Original Source: Tom Karst, thepacker.com
Japan is lifting it 11-year old ban on Idaho fresh chipping potatoes.
Access was revoked in 2006 soon after the Japanese market opened for the first time for U.S. potatoes when the pale potato cyst nematode was found in Idaho.
Japantoday.com reported Sept. 13 that the government of Japan opened the doors for fresh imports from Idaho for the first time since 2006, with Japanese officials citing reduced pest risks associated with the pale potato cyst nematode.
Japan suspended all U.S. potato imports after the pale potato cyst nematode was detected in Idaho. Later, Japan reopened the market to U.S. potatoes except those grown in Idaho.
“It is great news. This is something we have been working on for 11 years,” said Frank Muir, president and CEO of the Idaho Potato Commission.
When potato cyst nematode was found in Idaho, several countries shut their borders to Idaho potato exports, Muir said. With the reopening of the Japanese market, he said the state’s aggressive testing and eradication process has reopened all markets to date except Mexico, which requires testing for the pest before export.
“We believe that can be resolved as well, so that will be the last PCN issue that we have to deal with in terms of our international partners,” Muir said.
Muir said Idaho has extensive testing for PCN and only two counties — Bonneville and Bingham — still have the pest. “We have tested 400,000 to 500,000 samples so we know where PCN is not,” he said.
In a news release, Muir also thanked the Idaho Congressional delegation, notably Sen. Jim Risch, R-Idaho. Muir said in the release that Risch met with the Japanese ambassador several times about the issue.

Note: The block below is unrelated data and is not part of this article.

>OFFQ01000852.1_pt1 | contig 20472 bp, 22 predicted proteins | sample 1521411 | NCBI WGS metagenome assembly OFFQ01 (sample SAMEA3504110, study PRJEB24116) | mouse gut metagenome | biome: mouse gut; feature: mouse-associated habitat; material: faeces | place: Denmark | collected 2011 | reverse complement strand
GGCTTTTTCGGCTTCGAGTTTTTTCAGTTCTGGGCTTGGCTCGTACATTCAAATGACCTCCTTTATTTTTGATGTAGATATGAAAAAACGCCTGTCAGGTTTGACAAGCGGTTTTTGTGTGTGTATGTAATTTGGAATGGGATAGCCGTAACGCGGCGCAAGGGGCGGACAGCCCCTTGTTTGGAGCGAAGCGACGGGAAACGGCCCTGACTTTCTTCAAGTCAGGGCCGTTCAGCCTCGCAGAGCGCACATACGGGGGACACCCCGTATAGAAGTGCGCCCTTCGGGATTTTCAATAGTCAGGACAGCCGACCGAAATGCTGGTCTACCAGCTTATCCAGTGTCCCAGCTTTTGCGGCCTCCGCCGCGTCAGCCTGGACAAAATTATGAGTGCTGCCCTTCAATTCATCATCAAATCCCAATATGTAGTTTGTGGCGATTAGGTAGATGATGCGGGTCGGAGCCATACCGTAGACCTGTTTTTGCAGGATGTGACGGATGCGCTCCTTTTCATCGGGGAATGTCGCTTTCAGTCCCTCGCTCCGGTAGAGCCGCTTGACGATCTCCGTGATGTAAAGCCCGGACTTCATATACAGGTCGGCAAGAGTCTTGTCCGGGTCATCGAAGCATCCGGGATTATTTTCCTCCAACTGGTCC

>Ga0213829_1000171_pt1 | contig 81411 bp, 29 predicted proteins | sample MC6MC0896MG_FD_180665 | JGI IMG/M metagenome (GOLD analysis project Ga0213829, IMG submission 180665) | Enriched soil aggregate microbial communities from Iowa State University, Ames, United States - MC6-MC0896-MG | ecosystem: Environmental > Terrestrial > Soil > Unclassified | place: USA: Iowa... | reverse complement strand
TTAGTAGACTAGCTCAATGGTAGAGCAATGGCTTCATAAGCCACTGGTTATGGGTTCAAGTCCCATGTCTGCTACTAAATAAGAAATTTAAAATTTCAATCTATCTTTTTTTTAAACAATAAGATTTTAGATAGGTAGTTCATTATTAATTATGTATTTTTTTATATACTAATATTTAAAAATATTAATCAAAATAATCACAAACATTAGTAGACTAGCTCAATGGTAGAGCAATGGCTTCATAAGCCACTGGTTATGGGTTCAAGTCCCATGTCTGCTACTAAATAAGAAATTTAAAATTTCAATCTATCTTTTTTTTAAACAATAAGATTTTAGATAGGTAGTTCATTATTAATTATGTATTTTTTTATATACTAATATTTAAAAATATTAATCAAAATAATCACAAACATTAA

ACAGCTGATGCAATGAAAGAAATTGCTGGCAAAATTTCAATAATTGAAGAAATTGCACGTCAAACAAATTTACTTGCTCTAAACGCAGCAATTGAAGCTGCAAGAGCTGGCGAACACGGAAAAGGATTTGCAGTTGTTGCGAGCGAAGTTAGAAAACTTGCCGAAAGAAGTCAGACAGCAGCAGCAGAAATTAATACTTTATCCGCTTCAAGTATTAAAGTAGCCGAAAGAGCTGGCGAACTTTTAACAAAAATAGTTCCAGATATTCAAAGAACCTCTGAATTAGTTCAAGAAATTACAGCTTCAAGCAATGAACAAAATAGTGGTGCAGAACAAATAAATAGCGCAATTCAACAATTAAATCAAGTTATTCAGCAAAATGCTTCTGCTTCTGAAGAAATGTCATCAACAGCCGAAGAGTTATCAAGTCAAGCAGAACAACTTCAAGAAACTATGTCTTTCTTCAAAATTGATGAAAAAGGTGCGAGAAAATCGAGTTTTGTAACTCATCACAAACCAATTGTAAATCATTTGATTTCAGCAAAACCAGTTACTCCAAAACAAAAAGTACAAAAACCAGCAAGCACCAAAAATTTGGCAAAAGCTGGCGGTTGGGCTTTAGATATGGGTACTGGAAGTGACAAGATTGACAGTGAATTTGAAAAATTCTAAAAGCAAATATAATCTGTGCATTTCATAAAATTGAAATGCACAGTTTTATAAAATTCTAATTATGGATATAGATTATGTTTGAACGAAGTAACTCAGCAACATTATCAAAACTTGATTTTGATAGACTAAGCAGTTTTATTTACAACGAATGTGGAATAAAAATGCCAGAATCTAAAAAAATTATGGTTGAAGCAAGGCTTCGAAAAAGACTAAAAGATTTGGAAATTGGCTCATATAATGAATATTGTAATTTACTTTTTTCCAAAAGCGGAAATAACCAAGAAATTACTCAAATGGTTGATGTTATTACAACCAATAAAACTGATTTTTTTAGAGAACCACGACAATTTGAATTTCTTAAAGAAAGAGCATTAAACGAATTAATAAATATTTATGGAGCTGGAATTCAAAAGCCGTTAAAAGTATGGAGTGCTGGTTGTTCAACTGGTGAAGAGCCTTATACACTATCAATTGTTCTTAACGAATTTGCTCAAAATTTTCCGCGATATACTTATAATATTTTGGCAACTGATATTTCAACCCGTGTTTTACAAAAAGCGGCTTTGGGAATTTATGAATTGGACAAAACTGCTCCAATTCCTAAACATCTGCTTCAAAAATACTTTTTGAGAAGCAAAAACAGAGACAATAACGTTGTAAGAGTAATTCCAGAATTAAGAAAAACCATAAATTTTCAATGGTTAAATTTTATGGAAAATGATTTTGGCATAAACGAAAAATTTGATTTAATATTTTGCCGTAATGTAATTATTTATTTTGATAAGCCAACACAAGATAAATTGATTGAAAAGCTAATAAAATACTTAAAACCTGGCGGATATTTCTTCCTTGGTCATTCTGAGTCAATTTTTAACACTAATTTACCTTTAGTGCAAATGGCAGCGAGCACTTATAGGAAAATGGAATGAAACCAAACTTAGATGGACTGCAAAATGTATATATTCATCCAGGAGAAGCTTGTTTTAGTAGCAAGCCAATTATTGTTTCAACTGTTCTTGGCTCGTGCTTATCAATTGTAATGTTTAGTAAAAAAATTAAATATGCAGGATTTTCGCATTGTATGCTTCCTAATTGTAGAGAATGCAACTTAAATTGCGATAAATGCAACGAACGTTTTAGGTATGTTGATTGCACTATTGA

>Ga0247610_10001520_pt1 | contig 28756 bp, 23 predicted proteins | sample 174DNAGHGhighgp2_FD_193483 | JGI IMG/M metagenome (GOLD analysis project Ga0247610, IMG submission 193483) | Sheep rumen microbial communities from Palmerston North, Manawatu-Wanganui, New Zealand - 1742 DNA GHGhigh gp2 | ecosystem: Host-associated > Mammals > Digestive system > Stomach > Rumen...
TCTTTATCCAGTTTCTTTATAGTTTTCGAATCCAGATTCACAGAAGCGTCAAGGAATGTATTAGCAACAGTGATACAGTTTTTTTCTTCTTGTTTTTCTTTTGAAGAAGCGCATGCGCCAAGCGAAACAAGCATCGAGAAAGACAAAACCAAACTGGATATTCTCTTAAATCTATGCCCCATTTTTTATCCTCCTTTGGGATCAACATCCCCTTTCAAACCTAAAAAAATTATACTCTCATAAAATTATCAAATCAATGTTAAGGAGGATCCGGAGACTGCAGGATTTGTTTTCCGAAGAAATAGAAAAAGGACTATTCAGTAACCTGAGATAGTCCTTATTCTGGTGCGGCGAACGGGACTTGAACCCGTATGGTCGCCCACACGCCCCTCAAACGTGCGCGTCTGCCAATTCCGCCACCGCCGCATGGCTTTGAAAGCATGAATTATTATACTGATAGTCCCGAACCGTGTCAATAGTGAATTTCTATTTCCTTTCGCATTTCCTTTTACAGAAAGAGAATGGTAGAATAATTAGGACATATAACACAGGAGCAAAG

The Idaho Potato Commission appreciates the work of the U.S. Department of Agriculture’s Animal Plant Health and Inspection Service, other industry organizations and the Idaho State Department of Agriculture, who assisted in reopening the market, Muir said.
Consumer demand for chips has been expanding among Japanese consumers, Japantoday.com reported, and there have been shortages of Japanese chipping potatoes.
The USDA said U.S. fresh potato exports to Japan in 2016 totaled more than 41,000 metric tons, or about 8% of total U.S. fresh potato exports. At 41,000 metric tons, U.S. potato shipments to Japan in 2016 are up from 17,000 metric tons in 2013 and 1,500 metric tons in 2007.
Established in 1937, the Idaho Potato Commission (IPC) is a state agency that is responsible for promoting and protecting the famous "Grown in Idaho®" seal, a federally registered trademark that assures consumers they are purchasing genuine, top-quality Idaho® potatoes. Idaho's ideal growing conditions, including rich, volcanic soil, climate and irrigation differentiate Idaho® potatoes from potatoes grown in other states.
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